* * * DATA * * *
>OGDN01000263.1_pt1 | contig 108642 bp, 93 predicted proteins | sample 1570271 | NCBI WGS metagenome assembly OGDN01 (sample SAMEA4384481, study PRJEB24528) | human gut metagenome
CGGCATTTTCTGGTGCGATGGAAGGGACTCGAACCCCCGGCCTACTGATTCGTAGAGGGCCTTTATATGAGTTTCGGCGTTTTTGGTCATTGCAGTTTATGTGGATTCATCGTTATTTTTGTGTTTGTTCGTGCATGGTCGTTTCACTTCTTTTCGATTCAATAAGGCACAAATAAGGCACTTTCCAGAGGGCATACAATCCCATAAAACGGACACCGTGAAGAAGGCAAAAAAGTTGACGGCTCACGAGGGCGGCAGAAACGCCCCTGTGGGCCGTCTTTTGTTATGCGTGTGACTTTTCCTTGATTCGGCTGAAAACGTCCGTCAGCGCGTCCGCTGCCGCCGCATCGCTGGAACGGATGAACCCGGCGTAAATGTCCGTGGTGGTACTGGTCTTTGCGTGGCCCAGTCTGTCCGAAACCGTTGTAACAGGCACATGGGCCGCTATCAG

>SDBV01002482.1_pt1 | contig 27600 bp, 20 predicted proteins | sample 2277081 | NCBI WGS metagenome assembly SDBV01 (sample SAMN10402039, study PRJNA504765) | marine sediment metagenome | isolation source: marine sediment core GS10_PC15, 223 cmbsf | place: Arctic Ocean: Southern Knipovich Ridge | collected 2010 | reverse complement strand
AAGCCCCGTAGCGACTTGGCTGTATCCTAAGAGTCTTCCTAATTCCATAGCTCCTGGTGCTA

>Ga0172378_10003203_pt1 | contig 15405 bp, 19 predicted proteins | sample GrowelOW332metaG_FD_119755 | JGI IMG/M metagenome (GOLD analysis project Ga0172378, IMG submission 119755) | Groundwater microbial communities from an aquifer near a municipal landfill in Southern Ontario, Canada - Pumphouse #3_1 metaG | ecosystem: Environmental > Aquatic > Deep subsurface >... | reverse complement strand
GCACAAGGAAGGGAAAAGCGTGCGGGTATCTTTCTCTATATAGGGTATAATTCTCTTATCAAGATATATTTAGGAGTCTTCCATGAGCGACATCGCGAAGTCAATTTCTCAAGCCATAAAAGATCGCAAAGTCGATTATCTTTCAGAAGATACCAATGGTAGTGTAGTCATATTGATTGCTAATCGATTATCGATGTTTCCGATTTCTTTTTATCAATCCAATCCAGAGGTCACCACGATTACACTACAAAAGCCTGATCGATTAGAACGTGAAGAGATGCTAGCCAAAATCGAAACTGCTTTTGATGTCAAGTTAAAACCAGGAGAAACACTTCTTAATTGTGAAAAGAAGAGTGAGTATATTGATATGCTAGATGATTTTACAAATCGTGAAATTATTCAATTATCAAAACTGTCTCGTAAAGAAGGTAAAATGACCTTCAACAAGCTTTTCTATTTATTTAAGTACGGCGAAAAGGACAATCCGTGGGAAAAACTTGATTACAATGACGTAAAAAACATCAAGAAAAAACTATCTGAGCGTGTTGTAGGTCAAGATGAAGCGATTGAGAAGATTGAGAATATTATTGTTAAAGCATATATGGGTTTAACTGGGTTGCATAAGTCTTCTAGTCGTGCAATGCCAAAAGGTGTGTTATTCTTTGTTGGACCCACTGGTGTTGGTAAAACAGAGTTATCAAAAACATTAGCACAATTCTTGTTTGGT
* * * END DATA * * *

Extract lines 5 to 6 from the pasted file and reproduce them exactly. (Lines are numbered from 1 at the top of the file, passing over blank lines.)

>Ga0172378_10003203_pt1 | contig 15405 bp, 19 predicted proteins | sample GrowelOW332metaG_FD_119755 | JGI IMG/M metagenome (GOLD analysis project Ga0172378, IMG submission 119755) | Groundwater microbial communities from an aquifer near a municipal landfill in Southern Ontario, Canada - Pumphouse #3_1 metaG | ecosystem: Environmental > Aquatic > Deep subsurface >... | reverse complement strand
GCACAAGGAAGGGAAAAGCGTGCGGGTATCTTTCTCTATATAGGGTATAATTCTCTTATCAAGATATATTTAGGAGTCTTCCATGAGCGACATCGCGAAGTCAATTTCTCAAGCCATAAAAGATCGCAAAGTCGATTATCTTTCAGAAGATACCAATGGTAGTGTAGTCATATTGATTGCTAATCGATTATCGATGTTTCCGATTTCTTTTTATCAATCCAATCCAGAGGTCACCACGATTACACTACAAAAGCCTGATCGATTAGAACGTGAAGAGATGCTAGCCAAAATCGAAACTGCTTTTGATGTCAAGTTAAAACCAGGAGAAACACTTCTTAATTGTGAAAAGAAGAGTGAGTATATTGATATGCTAGATGATTTTACAAATCGTGAAATTATTCAATTATCAAAACTGTCTCGTAAAGAAGGTAAAATGACCTTCAACAAGCTTTTCTATTTATTTAAGTACGGCGAAAAGGACAATCCGTGGGAAAAACTTGATTACAATGACGTAAAAAACATCAAGAAAAAACTATCTGAGCGTGTTGTAGGTCAAGATGAAGCGATTGAGAAGATTGAGAATATTATTGTTAAAGCATATATGGGTTTAACTGGGTTGCATAAGTCTTCTAGTCGTGCAATGCCAAAAGGTGTGTTATTCTTTGTTGGACCCACTGGTGTTGGTAAAACAGAGTTATCAAAAACATTAGCACAATTCTTGTTTGGT